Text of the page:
Smile Politely

The Cautionary Tale of Revolutionary Road

I was surprised when Revolutionary Road was snubbed an Oscar nomination for Best Picture, but after thinking about it, I guess I shouldn’t be. The Oscars frequently fail to acknowledge the most deserving films, so why alter form now?

While it may not be the best picture of the year, Revolutionary Road certainly is among the stand-outs in a year of several good films. The movie possesses all the key ingredients for a knock-out Best Picture: a compelling story, gritty conflict, thought-provoking poignancy, and moving performances by brilliant actors. But the movie’s message is most likely the reason the Academy placed their votes elsewhere — they simply didn’t “get” it.

It would be easy to pass off the story of April and Frank Wheeler as a tale about a married couple who should’ve saved themselves the squabbling and gotten a divorce. But what makes this a decent flick is the message beneath the surface, offering no simple solution, and serving as a sort of cautionary tale.

April (Kate Winslet) makes a terrible mistake. She falls in love with Frank Wheeler (Leonardo DiCaprio). It all starts with a silent glance across the room, and it ends much in the same way. Frank sweeps April off her feet at a party with his philosophy about life. He tells her he’s going back to Paris the first chance he gets. “People are alive there,” he says. “I want to feel things, April. How’s that for an ambition?” When she asks him what interests him, Frank gives her a witty comeback about how he hasn’t yet figured that out. And he never does.

Fast-forward about six years. Frank and April are married with two kids, living in a perfect white house in the suburbs. Frank works at a dull job he hates in the city, and April is a housewife and stay-at-home mom. It’s 1955, and this is commonplace; for many people, it doesn’t get any better than this. But for April and Frank, it’s not enough.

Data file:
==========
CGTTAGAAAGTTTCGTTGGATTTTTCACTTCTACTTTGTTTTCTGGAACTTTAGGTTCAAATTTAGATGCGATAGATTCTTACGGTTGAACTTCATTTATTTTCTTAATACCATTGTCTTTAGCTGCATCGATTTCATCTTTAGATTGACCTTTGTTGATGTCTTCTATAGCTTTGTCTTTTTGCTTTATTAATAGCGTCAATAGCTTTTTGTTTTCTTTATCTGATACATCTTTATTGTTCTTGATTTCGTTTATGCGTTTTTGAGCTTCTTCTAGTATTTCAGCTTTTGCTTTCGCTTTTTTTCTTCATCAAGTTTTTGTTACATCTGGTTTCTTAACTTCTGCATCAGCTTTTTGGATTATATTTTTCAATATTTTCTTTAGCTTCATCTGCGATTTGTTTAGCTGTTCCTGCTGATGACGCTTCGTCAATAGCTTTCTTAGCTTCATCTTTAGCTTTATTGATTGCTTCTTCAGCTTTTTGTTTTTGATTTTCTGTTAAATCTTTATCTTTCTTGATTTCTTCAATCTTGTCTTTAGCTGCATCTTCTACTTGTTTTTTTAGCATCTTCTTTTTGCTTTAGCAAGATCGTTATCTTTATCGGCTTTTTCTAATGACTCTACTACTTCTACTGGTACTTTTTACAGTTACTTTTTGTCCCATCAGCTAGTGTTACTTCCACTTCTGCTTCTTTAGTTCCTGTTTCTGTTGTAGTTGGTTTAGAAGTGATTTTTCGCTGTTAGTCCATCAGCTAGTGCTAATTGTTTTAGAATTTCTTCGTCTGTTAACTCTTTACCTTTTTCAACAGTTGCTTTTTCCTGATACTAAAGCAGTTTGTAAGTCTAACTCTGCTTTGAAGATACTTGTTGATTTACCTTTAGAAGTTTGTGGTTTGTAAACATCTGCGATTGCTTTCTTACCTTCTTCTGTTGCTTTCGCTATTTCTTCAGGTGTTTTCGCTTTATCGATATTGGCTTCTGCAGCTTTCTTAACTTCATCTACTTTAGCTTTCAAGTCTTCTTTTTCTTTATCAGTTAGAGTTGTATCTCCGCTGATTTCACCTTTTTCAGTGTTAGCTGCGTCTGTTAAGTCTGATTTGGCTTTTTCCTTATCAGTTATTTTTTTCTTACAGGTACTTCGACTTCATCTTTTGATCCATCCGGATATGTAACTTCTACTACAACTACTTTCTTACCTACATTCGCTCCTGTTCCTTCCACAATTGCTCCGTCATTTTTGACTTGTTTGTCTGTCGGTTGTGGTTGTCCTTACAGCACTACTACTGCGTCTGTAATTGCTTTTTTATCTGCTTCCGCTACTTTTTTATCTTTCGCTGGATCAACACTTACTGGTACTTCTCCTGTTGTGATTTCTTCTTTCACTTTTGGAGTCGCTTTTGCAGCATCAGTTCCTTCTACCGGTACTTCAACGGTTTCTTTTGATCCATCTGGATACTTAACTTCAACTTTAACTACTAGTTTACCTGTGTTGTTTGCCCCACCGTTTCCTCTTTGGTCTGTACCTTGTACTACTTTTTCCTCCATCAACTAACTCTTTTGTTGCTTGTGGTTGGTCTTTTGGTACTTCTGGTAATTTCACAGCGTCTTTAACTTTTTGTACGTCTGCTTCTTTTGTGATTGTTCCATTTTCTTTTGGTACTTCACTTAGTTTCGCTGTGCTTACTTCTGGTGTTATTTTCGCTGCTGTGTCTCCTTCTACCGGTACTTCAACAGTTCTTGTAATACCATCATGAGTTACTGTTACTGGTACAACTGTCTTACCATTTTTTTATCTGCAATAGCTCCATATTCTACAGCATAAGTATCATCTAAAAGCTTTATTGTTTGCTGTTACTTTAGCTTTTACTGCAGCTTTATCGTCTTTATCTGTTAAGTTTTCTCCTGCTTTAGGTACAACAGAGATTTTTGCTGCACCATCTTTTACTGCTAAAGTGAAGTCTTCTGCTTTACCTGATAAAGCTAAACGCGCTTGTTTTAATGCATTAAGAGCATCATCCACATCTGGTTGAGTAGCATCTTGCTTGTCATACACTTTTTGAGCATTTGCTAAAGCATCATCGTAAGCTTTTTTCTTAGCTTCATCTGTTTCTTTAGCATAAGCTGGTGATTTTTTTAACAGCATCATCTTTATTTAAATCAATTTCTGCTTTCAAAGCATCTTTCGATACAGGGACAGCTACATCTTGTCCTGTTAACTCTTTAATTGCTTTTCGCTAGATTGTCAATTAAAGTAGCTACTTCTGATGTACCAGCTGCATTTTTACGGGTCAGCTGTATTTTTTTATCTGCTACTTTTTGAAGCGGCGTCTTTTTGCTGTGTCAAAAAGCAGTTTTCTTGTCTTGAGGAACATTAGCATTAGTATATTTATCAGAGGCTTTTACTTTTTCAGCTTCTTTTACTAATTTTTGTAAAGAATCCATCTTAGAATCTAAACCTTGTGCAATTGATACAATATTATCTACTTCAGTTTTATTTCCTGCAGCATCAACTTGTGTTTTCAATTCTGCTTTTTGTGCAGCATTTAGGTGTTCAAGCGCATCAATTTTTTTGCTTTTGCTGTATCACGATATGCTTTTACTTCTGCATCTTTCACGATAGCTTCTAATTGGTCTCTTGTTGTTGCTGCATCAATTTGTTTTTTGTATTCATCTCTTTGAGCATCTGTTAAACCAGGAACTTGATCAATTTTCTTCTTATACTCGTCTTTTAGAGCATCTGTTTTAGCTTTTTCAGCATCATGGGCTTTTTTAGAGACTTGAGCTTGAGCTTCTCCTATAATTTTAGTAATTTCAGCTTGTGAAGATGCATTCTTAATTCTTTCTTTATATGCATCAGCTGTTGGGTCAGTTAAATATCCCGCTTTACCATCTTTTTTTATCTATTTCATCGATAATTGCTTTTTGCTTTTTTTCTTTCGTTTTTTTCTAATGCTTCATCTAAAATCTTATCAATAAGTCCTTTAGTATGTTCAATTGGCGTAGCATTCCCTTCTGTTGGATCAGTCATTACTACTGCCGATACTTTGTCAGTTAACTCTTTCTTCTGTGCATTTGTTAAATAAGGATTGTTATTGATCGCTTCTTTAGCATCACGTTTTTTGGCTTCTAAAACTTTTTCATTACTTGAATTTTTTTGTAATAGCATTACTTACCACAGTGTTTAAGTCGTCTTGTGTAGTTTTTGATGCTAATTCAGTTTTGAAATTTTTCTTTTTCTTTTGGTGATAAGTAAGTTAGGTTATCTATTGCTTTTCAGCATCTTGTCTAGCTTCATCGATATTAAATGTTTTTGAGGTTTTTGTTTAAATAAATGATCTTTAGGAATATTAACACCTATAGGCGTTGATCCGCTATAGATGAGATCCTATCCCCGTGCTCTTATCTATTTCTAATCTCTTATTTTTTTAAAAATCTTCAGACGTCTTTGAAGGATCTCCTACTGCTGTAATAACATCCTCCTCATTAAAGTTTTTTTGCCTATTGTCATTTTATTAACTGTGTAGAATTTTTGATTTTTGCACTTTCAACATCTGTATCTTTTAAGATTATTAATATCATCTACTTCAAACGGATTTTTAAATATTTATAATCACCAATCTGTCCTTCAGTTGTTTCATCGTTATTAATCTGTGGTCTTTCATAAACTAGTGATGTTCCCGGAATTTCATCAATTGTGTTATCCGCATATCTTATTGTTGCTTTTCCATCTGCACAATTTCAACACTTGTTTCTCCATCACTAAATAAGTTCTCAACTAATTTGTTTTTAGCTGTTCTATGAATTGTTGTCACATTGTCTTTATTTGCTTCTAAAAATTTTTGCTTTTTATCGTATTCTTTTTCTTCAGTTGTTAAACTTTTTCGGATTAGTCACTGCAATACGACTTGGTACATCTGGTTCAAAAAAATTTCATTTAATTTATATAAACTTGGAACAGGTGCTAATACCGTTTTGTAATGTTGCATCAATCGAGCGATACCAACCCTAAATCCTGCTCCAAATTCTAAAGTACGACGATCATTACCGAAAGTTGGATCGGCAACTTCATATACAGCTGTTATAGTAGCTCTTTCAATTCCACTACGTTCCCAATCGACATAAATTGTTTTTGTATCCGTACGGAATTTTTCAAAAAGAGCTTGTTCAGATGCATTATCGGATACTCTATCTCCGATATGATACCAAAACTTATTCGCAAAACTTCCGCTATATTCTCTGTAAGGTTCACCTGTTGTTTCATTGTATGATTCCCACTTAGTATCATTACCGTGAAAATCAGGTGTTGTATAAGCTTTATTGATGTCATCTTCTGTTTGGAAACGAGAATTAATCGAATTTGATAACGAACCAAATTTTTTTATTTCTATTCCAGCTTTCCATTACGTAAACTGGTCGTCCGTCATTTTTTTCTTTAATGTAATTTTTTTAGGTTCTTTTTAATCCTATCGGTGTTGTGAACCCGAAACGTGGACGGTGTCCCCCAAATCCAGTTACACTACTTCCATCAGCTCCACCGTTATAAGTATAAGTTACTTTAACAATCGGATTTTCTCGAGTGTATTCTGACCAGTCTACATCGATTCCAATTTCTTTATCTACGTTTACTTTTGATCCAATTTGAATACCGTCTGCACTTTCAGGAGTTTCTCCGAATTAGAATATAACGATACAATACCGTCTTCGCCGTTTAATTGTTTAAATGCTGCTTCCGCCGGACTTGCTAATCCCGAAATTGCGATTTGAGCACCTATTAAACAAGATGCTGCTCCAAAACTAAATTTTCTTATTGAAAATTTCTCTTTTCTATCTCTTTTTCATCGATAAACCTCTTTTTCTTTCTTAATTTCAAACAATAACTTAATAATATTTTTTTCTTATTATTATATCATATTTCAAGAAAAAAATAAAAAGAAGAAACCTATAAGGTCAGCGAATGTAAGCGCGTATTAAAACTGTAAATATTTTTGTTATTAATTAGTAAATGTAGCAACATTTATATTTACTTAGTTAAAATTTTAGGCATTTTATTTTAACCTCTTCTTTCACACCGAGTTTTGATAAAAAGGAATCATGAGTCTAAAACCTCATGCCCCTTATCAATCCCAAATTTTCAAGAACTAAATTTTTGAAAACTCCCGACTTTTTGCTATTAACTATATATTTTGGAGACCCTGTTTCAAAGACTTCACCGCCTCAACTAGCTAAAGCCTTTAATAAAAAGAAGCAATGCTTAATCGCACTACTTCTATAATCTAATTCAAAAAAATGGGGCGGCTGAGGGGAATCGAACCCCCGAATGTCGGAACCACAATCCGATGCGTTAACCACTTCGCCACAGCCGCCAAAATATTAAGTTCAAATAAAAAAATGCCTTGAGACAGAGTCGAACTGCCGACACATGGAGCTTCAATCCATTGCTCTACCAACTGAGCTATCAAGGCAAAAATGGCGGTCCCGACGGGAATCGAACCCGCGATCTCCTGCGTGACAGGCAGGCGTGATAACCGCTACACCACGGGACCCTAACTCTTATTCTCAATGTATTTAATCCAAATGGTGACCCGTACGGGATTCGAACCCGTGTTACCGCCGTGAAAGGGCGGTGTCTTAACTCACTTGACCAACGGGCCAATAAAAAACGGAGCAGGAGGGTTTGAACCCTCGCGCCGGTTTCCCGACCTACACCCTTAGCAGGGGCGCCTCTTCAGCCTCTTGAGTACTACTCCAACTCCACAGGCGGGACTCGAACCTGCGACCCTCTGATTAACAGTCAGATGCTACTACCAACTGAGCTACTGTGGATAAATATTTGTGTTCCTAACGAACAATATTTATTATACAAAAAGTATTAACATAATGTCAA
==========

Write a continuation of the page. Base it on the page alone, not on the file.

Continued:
April aspires to be an actress, but isn’t very good. After the curtain falls on a disappointing play, Frank greets April with a sarcastic remark about the quality of the show. When they walk down the hall together afterwards, the distance between them is palpable. That night, they engage in a torrid fight about where their lives are going and their failed expectations. It is the first domino that sets off a string of events, culminating with the life-changing solution to move to Paris to find a better life. April plans to be a secretary and support the family when they move to Paris; she suggests to Frank that he can finally take the time off he needs to discover what he really wants to do. Life is suddenly sunny for the Wheelers again, but it is essentially the calm before the storm.

It’s the subtleties of Revolutionary Road that drive home the poignancy of the film. Director Sam Mendes often makes deliberate shots to show us what’s going on beneath the surface, and to profound effect. Near the end of the film, there is a scene standing on end with electricity; two people observe the room in complete silence except for two sounds: April stirring eggs in a bowl, and the boiling coffee pot in the foreground. The two juxtaposing elements are magnified by the silence, and the look on April’s face tells us not only what is going on in her head, but what she’s planning to do next. The scene is masterfully played by Winslet and DiCaprio, resulting in an emotional climax.

While it goes without saying Kate Winslet and Leonardo DiCaprio are electrifying in their roles, the film is packed with moving performances. One of the stand-outs has to be Michael Shannon, who plays the son of the nosey realtor who sold April and Frank their house. As John Givings, Shannon steals every scene he’s in. His character is not afraid to say what he sees in people, and though he’s supposed to be certifiably crazy, he seems to be the person with the most sense in the movie. He is the voice of clarity for April and Frank, and his words prove to be one of the final stepping stones for the movie’s tragic finale.

Personally, I believe anybody who wants to get married should be forced to watch this film. Adapted from the landmark novel by Richard Yates, Revolutionary Road warns us what can happen when two people don’t communicate with each other, and also reminds us that if you want to chase your dreams, you must make sacrifices. You can’t have your cake and eat it, too. It’s a film that warns us not to settle — do what makes you happy, or you will have sentenced yourself to a life of being settled; a thing, perhaps, far too many people live with every day.

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